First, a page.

Counsel’s knowing use of the opposing side’s privileged documents, however obtained, is a ground for disqualification, a California appeals court ruled Tuesday in a dispute among cannabis company co-owners.
The 3-0 court held that a board member defendant reasonably expected her emails with her husband that were downloaded by plaintiff “were, and would remain, confidential.”
Insisting that counsel “not read purloined documents any more closely than is necessary” to determine if they are privileged, and prohibiting their use if they are, won’t inhibit legitimate attorney-client conversations, the court said. And a client whose counsel is disqualified for defying such a rule isn’t likely to repeat the violation.
“On the other hand, as the trial court ruled here, to allow continued representation of a client after counsel has been provided with, and then used, improperly obtained confidential information would undermine the public’s trust in the fair administration of justice and the integrity of the bar,”
Shauneen Militello, Ann Lawrence Athey, and Rajesh Manek are the co-owners of Cannaco Research Corp. CRC is a licensed manufacturer and distributor of cannabis products. Lawrence and Manek voted to remove Militello from her position in February 2021 and remove her from the board the next month. Militello sued in April 2021.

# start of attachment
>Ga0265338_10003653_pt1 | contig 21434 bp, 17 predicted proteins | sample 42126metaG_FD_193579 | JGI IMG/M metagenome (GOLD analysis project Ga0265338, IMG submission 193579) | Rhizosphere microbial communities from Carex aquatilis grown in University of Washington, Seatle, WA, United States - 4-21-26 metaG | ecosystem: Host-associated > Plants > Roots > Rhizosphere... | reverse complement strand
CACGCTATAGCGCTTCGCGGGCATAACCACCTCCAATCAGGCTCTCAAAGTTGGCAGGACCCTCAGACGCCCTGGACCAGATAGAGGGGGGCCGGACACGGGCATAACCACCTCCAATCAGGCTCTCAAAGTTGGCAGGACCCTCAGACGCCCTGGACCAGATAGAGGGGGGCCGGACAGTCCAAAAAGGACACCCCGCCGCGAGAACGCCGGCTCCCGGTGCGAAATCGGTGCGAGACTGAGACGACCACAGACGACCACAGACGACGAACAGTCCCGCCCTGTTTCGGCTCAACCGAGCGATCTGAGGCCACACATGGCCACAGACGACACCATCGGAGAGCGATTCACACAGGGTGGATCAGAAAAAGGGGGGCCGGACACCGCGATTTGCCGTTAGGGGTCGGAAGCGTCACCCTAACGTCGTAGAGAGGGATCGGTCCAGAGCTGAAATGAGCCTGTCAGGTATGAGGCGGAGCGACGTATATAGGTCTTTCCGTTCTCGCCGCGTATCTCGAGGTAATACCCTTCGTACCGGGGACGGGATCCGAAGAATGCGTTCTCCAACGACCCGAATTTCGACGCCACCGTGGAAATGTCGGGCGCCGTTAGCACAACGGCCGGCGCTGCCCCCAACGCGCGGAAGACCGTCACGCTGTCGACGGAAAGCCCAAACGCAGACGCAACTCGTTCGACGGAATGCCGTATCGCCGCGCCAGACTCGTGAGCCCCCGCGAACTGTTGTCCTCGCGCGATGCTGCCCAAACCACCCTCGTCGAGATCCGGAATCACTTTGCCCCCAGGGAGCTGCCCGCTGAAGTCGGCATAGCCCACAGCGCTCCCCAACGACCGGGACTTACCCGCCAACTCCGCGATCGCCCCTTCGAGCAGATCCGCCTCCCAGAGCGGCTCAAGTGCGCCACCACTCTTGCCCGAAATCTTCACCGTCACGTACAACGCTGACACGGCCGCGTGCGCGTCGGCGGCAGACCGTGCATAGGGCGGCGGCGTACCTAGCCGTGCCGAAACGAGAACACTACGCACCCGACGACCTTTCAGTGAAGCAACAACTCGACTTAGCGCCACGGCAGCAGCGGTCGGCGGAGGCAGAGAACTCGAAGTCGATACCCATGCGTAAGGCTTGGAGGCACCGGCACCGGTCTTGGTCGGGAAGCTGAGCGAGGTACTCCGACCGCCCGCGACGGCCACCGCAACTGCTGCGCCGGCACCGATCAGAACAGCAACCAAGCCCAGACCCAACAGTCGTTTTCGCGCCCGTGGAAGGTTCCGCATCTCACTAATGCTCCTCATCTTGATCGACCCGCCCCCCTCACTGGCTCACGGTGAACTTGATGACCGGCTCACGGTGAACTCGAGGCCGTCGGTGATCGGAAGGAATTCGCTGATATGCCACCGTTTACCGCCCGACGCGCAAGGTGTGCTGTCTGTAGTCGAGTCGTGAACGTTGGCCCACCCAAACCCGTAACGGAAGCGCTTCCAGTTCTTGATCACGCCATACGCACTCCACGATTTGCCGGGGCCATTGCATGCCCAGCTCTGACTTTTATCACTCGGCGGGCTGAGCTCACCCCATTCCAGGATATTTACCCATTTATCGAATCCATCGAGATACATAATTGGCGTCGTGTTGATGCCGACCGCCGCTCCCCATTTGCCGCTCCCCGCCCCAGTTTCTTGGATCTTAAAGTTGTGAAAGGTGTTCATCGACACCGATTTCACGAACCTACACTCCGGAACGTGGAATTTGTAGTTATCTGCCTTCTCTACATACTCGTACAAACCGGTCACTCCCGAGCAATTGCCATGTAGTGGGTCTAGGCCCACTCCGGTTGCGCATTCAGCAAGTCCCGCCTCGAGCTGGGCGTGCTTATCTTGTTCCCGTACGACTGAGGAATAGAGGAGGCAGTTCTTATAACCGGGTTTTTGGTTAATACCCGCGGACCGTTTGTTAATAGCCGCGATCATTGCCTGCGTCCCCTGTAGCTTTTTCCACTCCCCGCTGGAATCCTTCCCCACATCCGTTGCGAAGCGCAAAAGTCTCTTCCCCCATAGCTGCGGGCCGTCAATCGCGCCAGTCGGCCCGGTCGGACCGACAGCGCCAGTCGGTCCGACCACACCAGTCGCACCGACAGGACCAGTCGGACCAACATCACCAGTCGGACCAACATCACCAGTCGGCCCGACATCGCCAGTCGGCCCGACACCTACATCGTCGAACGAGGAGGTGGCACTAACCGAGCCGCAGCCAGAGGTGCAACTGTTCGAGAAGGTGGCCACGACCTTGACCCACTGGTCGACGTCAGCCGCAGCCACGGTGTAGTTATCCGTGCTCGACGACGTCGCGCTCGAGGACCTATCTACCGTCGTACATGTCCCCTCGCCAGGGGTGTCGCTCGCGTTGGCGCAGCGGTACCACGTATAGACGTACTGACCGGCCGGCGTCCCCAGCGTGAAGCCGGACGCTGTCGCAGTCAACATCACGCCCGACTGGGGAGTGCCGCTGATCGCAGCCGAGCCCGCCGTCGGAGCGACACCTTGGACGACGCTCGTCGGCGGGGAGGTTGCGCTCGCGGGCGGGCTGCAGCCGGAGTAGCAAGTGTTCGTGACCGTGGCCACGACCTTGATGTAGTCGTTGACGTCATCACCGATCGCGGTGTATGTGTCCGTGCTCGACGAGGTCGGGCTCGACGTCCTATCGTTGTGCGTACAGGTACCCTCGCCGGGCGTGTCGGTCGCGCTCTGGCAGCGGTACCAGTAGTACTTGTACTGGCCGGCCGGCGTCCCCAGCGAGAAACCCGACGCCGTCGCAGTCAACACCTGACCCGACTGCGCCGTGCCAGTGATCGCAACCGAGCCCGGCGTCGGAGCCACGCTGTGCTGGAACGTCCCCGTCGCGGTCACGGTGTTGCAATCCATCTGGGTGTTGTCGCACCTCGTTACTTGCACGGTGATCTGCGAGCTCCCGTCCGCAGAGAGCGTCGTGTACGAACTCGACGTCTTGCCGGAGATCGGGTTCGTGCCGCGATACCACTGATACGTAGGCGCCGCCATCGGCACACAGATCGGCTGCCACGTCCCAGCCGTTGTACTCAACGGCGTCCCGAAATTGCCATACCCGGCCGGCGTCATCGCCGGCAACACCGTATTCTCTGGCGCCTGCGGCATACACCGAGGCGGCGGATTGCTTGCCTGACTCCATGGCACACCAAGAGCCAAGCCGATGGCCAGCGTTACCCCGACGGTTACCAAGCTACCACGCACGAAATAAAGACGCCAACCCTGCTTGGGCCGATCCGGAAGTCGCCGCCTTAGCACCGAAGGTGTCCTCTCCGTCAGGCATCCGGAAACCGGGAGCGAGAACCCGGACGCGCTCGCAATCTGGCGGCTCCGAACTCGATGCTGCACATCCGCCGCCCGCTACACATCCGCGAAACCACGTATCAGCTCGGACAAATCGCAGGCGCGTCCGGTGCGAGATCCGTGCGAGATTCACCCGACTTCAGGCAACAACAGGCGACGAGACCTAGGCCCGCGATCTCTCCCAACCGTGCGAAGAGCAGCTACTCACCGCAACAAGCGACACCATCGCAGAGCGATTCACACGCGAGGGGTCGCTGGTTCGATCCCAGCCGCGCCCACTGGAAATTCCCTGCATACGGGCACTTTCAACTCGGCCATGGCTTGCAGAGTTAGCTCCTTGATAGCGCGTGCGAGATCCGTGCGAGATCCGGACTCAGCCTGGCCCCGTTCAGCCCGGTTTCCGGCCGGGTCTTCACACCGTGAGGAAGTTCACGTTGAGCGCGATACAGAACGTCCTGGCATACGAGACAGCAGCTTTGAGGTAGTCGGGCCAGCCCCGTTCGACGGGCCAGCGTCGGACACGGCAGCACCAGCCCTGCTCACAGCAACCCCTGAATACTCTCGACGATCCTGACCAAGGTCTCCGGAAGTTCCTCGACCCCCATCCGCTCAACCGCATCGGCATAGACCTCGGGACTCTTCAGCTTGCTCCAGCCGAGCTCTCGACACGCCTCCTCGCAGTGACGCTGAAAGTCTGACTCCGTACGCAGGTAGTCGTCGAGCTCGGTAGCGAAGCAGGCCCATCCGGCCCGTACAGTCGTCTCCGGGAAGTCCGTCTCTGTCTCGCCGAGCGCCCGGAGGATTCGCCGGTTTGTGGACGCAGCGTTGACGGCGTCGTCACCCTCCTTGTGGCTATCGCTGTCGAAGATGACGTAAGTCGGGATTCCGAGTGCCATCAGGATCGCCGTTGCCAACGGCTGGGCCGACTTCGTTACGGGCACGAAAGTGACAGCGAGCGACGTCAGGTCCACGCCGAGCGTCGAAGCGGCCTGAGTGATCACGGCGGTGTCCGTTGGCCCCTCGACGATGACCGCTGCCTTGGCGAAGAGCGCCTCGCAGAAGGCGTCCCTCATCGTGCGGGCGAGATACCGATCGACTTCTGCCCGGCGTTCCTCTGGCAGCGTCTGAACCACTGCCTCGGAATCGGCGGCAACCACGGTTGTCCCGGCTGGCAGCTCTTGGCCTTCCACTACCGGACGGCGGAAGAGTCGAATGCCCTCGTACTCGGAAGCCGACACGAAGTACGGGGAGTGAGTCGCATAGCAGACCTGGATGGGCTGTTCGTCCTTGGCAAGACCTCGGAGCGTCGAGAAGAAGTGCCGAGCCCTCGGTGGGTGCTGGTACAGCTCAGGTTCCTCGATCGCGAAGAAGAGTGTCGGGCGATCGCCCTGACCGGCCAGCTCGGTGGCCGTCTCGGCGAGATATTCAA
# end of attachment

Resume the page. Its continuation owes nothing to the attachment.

Militello’s multi-count complaint alleging breach of contract, breach of fiduciary duty, fraud and other torts included as a defendant Lawrence’s husband,
Lawrence, Athey, and Militello are active California State Bar members and apparently worked together at some point at DLA Piper, where Athey and Militello represented Manek, the court said in a footnote.
Lawrence moved to disqualify Militello’s counsel, Spencer Hosie and Hosie Rice LLP, in November 2021 on the grounds that Militello impermissibly downloaded from Lawrence’s CRC email account private communications between Lawrence and her husband.
Militello moved the email accounts for CRC and the partners’ other businesses from Microsoft onto Google Workspace. The emails between Lawrence and her husband are protected by the spousal communication privilege. Militello gave the emails to her attorneys, who then used them to obtain a receivership for CRC in a parallel proceeding, the court noted.
Justices awarded Lawrence undisclosed costs. Associate Justices
Hosie Rice LLP represented Militello and the firm. Zweiback, Fiset & Zalduendo LLP represented Lawrence. Cohen Williams Williams LLP represents Cannaco Research Corp.
The case is Militello v. VFarm 1509, Cal. Ct. App., 2d Dist., No. B318397, opinion filed 3/21/23.
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